ERUS19 Day 1: Continuous innovations in robotic surgery

ERUS19 Day 1: Continuous innovations in robotic surgery

Even the most experienced robotic surgeons are constantly refining their technique, which means that every time they operate at an ERUS meeting, the audience picks up on little adjustments. Prof. Declan Murphy, who moderated the first of ERUS19’s six live surgery sessions made this point about Dr. Vip Patel and his nerve-sparing robot-assisted radical prostatectomy in Lisbon.

“Dr. Patel has performed over 13,000 cases, and you can tell that his technique has evolved over the years. Just little adjustments in how he manages the apex of the prostate, to the betterment of the patient. These subtle changes get our attention and really makes it worthwhile to keep coming back to ERUS year on year.”

The first day of the regular ERUS19 programme attracted over 600 delegates for three live surgery sessions, a session on surgical training, a ‘controversies’ debate session and a Joint Symposium with the European Association of Nuclear Medicine.

Live surgery

“The annual ERUS meeting is very famous for the quality of its live surgery,” said Prof. Murphy. “This opening day has been very spectacular, featuring all the things that we expect from ERUS. The world’s best-known and most highly-regarded surgeons performing complex surgery in kidney, prostate and bladder.”

About the level of the procedures on display: “We are at a point that the audience is experienced enough for ERUS to routinely demonstrate advanced evolutions of technique. That’s why there’s over 600 delegates every year. In the coffee breaks, everyone is chatting about little details that they noticed during the live surgery. And of course, sometimes it’s not perfect. It is reassuring for less experienced surgeons to see that things can get tricky during a case. In pre-recorded cases, the procedures often look perfect. In a live setting, you see more of the struggle and the improvisation that takes place, and this makes it educationally valuable.”

One case in which some improvisation was definitely necessary was Prof. Wiklund’s cystectomy with pelvic lymph node dissection and ileal conduit. Upon inspection, Prof. Wiklund discovered growths around the bladder that suggested that the cancer was perhaps more extensive than pre-operative scans and biopsies indicated.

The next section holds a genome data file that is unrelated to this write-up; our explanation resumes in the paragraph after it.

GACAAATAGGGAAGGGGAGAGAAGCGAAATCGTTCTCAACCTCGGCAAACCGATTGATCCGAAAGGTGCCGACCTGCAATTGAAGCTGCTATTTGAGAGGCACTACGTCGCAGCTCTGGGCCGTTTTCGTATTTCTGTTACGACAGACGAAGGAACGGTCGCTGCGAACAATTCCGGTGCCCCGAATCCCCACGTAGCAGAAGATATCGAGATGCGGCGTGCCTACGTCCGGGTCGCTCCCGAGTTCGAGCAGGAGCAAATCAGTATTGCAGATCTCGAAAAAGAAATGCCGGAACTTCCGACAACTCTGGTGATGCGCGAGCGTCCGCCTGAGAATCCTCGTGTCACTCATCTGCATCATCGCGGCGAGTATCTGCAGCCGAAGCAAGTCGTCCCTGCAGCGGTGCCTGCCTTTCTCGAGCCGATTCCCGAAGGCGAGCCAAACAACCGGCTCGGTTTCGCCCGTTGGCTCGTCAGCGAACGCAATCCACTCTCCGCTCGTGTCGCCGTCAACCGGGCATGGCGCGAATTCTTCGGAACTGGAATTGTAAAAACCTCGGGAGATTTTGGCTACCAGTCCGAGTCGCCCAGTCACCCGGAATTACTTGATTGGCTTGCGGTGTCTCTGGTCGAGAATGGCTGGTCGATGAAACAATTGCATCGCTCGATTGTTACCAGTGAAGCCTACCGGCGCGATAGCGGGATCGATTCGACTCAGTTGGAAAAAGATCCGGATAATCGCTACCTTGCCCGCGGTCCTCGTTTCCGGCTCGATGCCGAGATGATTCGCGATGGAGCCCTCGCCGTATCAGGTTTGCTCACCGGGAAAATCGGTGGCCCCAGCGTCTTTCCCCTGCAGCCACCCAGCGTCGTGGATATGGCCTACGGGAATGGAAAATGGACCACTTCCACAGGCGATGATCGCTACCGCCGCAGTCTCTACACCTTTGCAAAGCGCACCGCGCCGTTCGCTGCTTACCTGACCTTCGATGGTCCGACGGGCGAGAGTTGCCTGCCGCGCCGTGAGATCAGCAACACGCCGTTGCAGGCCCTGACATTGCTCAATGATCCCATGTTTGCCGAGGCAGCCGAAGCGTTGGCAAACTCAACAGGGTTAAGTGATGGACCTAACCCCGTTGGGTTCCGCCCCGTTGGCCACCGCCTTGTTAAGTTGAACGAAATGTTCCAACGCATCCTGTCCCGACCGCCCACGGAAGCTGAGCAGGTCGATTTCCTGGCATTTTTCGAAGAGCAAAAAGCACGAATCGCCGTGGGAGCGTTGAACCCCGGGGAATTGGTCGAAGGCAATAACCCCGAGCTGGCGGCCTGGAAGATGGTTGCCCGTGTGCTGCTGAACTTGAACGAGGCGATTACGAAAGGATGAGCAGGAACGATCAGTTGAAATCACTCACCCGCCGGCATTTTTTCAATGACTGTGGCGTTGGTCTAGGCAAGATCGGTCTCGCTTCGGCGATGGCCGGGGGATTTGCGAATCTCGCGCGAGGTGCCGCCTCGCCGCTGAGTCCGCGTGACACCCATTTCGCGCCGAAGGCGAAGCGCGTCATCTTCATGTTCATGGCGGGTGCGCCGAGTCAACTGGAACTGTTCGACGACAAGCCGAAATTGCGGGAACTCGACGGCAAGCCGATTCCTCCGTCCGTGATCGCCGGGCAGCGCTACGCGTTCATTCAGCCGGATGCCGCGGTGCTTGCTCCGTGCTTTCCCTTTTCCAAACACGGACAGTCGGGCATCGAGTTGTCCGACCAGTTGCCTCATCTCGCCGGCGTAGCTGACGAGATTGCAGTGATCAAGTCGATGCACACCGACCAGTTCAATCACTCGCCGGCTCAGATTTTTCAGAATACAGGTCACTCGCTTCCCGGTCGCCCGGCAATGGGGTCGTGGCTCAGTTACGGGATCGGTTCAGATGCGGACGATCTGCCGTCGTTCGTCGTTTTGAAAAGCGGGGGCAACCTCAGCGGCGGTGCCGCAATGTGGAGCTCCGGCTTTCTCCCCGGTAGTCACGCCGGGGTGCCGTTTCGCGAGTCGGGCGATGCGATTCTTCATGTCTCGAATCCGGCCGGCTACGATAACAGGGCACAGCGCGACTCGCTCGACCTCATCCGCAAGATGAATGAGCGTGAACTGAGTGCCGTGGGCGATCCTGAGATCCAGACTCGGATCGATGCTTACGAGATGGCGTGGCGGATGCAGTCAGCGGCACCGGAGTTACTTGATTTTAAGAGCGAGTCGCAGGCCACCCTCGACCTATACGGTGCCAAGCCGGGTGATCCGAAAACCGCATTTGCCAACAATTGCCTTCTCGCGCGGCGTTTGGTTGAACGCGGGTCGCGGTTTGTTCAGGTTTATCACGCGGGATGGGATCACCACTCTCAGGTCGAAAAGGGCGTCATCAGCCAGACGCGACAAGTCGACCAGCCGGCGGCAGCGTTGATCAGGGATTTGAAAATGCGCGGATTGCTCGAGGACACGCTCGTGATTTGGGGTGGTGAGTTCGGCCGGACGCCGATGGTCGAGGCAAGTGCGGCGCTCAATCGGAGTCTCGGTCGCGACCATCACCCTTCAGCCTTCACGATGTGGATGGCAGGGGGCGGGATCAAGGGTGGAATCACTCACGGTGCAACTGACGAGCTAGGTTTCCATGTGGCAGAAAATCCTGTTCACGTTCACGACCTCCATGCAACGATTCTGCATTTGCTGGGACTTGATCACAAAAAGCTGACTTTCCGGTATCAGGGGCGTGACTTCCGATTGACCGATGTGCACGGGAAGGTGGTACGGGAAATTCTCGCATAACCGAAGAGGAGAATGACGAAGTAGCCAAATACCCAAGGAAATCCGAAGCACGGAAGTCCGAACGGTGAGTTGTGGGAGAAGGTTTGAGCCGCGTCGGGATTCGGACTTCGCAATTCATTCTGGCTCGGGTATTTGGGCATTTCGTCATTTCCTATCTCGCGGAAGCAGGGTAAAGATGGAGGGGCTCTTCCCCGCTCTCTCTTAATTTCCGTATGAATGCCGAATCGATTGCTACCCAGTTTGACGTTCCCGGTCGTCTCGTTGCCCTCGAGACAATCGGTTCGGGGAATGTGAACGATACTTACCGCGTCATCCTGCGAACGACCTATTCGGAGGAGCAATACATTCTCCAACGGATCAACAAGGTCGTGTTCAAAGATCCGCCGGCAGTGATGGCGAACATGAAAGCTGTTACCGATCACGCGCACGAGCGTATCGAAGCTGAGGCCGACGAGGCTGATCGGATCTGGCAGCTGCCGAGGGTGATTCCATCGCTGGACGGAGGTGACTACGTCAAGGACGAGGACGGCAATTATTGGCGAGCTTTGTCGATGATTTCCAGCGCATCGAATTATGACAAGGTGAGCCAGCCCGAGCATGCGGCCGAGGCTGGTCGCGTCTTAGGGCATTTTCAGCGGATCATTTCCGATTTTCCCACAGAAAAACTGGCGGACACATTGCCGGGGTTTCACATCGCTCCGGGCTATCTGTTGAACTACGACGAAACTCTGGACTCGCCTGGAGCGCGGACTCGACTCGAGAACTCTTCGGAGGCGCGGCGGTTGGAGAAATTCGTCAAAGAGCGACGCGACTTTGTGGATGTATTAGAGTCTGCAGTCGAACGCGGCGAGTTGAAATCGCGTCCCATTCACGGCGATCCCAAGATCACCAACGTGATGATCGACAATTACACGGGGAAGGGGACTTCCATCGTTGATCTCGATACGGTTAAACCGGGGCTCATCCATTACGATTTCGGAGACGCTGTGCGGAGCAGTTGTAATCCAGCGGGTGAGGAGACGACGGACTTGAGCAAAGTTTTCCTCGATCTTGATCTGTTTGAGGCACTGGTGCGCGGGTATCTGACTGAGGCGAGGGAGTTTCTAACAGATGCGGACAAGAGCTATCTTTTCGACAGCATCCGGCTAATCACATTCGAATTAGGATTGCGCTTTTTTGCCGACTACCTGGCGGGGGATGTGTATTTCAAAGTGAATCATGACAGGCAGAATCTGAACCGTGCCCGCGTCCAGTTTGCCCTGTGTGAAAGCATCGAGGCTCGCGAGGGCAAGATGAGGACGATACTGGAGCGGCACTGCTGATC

“That’s the nature of cancer surgery,” said Murphy. “Prof. Wiklund adjusted his plans, and took some frozen sections to optimize the outcome for the patient. He was able to complete the surgery as planned. It wasn’t clear in advance if it was safe to create a neobladder, but thankfully this was the case and the patient will wake up with this favoured outcome.”

Every ERUS meeting begins with an ‘audit’ of the previous year’s live surgery cases, in accordance with the EAU’s Live Surgery Guidelines. This year, Dr. Jochen Walz took to the stage to detail each patient from ERUS18 in his home institution in Marseille.

“Dr. Walz’s report was detailed and complete. As one of the surgeons last year, I was happy to see that my patient had no complications. There were some complications to report, all acceptable. I would say that the rate of 41% was more than compatible with what we would expect from very good surgeons.”

A theme of NeuroSAFE

NeuroSAFE is a relatively new technique that uses real-time frozen section analysis to maximize nerve preservation with effective cancer control. The third surgery of the first session was a robot-assisted radical prostatectomy with NeuroSAFE performed by Prof. Markus Graefen.

Murphy: “This was a nice exposition from one of the pioneers of the procedure. In the next session, we then a robust academic debate about its usefulness between pathologist Prof. Eva Compérat (against) and Dr. Bernardo Rocco (for). Based on audience poll, I think most delegates not yet convinced of the use of fresh frozen sections outside of specialist centres.”

Prof. Murphy was personally enthusiastic about the potential. “A technique has been established and prospective randomized trials are currently being conducted. As Dr. Rocco conceded, there are still some unanswered questions aside from the additional time, cost and resources associated with the real-time section analysis.”